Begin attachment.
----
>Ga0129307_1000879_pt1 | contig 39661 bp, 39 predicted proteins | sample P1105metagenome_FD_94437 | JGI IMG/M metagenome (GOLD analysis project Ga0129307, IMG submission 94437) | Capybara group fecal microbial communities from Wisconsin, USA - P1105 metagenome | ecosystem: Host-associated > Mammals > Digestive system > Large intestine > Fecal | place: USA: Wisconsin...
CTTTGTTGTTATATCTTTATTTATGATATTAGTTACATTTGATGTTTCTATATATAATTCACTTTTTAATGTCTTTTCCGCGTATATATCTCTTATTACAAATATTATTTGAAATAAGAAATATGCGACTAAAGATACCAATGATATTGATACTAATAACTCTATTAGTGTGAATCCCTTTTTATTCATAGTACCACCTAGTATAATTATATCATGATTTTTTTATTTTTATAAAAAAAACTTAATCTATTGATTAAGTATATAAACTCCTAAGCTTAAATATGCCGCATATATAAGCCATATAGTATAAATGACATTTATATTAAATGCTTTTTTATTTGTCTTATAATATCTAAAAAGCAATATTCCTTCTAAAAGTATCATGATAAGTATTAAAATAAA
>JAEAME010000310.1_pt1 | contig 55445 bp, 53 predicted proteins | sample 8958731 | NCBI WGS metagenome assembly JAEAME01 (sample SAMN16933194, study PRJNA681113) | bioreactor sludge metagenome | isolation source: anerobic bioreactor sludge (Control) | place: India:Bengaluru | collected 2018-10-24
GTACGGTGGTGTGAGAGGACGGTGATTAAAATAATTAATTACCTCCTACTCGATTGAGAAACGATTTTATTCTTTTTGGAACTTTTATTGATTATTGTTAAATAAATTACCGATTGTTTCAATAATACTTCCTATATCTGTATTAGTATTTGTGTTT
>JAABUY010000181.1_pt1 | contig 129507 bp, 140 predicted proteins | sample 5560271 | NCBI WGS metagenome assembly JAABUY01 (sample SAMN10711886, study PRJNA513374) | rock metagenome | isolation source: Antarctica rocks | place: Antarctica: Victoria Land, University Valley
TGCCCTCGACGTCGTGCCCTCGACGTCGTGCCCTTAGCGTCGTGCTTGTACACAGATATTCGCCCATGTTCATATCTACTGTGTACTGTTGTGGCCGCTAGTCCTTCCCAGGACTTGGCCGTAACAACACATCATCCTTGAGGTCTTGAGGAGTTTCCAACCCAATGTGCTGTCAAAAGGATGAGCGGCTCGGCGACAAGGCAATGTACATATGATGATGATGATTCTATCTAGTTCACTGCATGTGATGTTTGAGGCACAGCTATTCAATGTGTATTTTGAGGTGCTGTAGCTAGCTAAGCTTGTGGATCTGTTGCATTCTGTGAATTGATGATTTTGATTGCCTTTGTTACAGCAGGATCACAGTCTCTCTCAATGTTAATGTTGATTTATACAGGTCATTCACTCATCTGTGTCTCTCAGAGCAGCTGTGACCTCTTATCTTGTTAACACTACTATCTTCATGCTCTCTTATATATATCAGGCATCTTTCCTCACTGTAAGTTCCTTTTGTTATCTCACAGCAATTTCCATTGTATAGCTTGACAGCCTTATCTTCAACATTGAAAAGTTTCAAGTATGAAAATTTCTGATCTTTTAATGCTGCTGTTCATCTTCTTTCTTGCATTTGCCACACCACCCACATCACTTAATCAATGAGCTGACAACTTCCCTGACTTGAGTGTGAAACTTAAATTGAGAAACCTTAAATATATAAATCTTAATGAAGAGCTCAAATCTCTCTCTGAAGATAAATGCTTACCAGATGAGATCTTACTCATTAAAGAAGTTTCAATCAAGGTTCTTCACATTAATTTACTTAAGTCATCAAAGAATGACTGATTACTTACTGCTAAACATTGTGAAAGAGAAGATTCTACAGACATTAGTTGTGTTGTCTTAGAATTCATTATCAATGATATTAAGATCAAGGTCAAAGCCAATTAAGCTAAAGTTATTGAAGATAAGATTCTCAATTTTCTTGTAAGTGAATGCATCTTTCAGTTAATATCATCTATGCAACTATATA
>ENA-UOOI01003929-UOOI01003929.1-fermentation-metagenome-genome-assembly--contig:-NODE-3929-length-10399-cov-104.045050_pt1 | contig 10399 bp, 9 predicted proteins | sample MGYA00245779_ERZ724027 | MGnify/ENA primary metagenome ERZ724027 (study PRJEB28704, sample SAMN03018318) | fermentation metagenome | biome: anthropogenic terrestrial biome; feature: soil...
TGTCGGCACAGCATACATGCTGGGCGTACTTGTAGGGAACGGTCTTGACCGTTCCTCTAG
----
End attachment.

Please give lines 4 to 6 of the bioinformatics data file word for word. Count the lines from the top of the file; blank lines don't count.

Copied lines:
GTACGGTGGTGTGAGAGGACGGTGATTAAAATAATTAATTACCTCCTACTCGATTGAGAAACGATTTTATTCTTTTTGGAACTTTTATTGATTATTGTTAAATAAATTACCGATTGTTTCAATAATACTTCCTATATCTGTATTAGTATTTGTGTTT
>JAABUY010000181.1_pt1 | contig 129507 bp, 140 predicted proteins | sample 5560271 | NCBI WGS metagenome assembly JAABUY01 (sample SAMN10711886, study PRJNA513374) | rock metagenome | isolation source: Antarctica rocks | place: Antarctica: Victoria Land, University Valley
TGCCCTCGACGTCGTGCCCTCGACGTCGTGCCCTTAGCGTCGTGCTTGTACACAGATATTCGCCCATGTTCATATCTACTGTGTACTGTTGTGGCCGCTAGTCCTTCCCAGGACTTGGCCGTAACAACACATCATCCTTGAGGTCTTGAGGAGTTTCCAACCCAATGTGCTGTCAAAAGGATGAGCGGCTCGGCGACAAGGCAATGTACATATGATGATGATGATTCTATCTAGTTCACTGCATGTGATGTTTGAGGCACAGCTATTCAATGTGTATTTTGAGGTGCTGTAGCTAGCTAAGCTTGTGGATCTGTTGCATTCTGTGAATTGATGATTTTGATTGCCTTTGTTACAGCAGGATCACAGTCTCTCTCAATGTTAATGTTGATTTATACAGGTCATTCACTCATCTGTGTCTCTCAGAGCAGCTGTGACCTCTTATCTTGTTAACACTACTATCTTCATGCTCTCTTATATATATCAGGCATCTTTCCTCACTGTAAGTTCCTTTTGTTATCTCACAGCAATTTCCATTGTATAGCTTGACAGCCTTATCTTCAACATTGAAAAGTTTCAAGTATGAAAATTTCTGATCTTTTAATGCTGCTGTTCATCTTCTTTCTTGCATTTGCCACACCACCCACATCACTTAATCAATGAGCTGACAACTTCCCTGACTTGAGTGTGAAACTTAAATTGAGAAACCTTAAATATATAAATCTTAATGAAGAGCTCAAATCTCTCTCTGAAGATAAATGCTTACCAGATGAGATCTTACTCATTAAAGAAGTTTCAATCAAGGTTCTTCACATTAATTTACTTAAGTCATCAAAGAATGACTGATTACTTACTGCTAAACATTGTGAAAGAGAAGATTCTACAGACATTAGTTGTGTTGTCTTAGAATTCATTATCAATGATATTAAGATCAAGGTCAAAGCCAATTAAGCTAAAGTTATTGAAGATAAGATTCTCAATTTTCTTGTAAGTGAATGCATCTTTCAGTTAATATCATCTATGCAACTATATA